B: In the beginning, you’ll be running around serving customers – there’s lots to do. You’ll be serving health and mana drinks and while it is a tavern, you won’t be selling any alcohol. As your customers come in, they’ll ask for drinks and soon enough, they’ll want some meals so you’ll serve them steaks. Adventurers will arrive in day two and they’ll want potions that you’ll need to brew up for them. As time goes on, you’ll need to mix those up to make your own special enhancing potions that you’ll either serve to your customers or drink yourself to gain power-ups. Soon after that, you’ll have your first monsters. They’re going to come in and do an entirely violent or nonviolent approach – whatever you’d like – you can either fight them off or become their friends.

A: What are the advantages and disadvantages of befriending or fighting a monster?

B: We’re going to leave some surprises there, I think. As we say, the journey is the fun part, but it’s going to feel satisfying and definitely give something to talk about as well.

A: Fair enough [laughs]. While I was playing Chaos Tavern, I noticed that I was constantly needing to do something and there was never a dull moment. Was that the intention?

B: Definitely. We’ve aimed so that there is always one more task that needs to be done. We really love that play where you’re running from one side of the tavern to the other. In Chaos Tavern, while your characters have classes, they don’t have any specialisations, meaning that there isn’t someone that is better at pouring drinks, for example. We want everyone to be able to run between the stations and work them all just the same. Therefore if you’re serving drinks, your pockets just got full and you need to run off to the bank to put your money in there so that you can collect more, the person who is taking care of the steak can take your place. That circular gameplay really helps to keep the gameplay fresh because we’re trying to avoid players having specific roles, such as one player doing drinks and only drinks; we want to disrupt that and we think that’s fun and has been resonating with players.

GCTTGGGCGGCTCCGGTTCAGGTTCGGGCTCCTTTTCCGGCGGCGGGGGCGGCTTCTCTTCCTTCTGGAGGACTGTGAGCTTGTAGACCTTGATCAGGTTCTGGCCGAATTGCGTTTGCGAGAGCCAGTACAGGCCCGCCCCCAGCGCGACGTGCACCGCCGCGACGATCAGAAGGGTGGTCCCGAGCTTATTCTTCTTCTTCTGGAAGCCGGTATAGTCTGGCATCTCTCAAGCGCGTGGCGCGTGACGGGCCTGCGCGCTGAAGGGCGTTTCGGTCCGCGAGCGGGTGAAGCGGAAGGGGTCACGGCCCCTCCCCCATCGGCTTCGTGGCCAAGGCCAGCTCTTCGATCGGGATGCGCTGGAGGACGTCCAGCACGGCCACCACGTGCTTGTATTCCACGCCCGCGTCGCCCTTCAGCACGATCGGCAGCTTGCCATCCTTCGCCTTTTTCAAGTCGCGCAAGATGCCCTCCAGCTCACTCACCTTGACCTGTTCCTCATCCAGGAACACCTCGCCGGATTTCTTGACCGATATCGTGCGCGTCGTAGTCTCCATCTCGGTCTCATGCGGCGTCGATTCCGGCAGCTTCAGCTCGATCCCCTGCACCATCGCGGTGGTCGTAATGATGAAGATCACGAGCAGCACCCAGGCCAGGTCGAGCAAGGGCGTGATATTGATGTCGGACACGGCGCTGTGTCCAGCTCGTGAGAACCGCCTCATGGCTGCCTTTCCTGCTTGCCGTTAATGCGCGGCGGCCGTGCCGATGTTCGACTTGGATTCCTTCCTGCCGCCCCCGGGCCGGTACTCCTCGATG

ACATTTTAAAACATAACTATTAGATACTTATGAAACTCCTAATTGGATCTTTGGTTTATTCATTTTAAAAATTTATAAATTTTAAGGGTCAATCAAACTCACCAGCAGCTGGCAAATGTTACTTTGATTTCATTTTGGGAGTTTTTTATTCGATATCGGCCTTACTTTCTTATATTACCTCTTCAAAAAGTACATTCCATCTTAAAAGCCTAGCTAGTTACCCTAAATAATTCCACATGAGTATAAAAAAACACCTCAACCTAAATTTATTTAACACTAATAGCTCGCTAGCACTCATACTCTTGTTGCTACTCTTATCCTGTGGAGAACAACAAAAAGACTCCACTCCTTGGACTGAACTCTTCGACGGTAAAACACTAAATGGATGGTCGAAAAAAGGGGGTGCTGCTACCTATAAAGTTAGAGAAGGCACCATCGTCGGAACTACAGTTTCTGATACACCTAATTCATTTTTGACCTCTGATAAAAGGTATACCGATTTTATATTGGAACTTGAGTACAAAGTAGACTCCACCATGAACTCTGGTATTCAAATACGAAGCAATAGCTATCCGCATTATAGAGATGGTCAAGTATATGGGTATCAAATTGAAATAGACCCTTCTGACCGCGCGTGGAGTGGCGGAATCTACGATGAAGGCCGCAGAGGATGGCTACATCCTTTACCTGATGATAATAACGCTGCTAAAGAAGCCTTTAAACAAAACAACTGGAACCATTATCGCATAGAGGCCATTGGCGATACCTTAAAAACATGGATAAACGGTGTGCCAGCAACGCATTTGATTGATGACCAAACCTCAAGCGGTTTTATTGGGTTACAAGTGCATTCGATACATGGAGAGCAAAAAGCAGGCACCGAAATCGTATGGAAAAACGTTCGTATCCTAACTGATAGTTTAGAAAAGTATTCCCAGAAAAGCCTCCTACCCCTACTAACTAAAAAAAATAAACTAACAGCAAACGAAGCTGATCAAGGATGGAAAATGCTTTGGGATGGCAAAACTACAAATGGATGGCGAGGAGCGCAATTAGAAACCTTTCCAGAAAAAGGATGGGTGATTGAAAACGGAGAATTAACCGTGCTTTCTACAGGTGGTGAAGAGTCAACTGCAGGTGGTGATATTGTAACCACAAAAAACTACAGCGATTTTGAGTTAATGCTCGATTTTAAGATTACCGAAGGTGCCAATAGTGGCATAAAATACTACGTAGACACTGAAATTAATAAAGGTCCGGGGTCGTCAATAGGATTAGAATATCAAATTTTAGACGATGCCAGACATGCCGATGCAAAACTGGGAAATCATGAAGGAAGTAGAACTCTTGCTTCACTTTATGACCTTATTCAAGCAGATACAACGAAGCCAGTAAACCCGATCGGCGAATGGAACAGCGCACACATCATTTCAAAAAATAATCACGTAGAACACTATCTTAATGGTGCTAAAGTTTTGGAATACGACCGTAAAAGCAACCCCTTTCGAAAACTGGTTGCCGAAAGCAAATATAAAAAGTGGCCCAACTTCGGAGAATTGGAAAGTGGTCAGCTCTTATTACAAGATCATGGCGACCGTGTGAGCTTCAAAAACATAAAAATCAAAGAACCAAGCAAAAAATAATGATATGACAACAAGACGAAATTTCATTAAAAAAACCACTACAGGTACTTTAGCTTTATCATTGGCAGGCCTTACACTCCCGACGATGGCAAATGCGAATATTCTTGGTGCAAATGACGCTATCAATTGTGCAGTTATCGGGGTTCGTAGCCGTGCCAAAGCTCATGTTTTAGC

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A: Is Chaos Tavern strictly co-op or is online planned?

B: Online is planned. However, there are a couple of factors that are going to come into that which is what the market is going to look like soon because I know that there are some things like Steam announcing Remote Play Together. So we’re going to look at whether we’re going to go full in on that, depending on funding.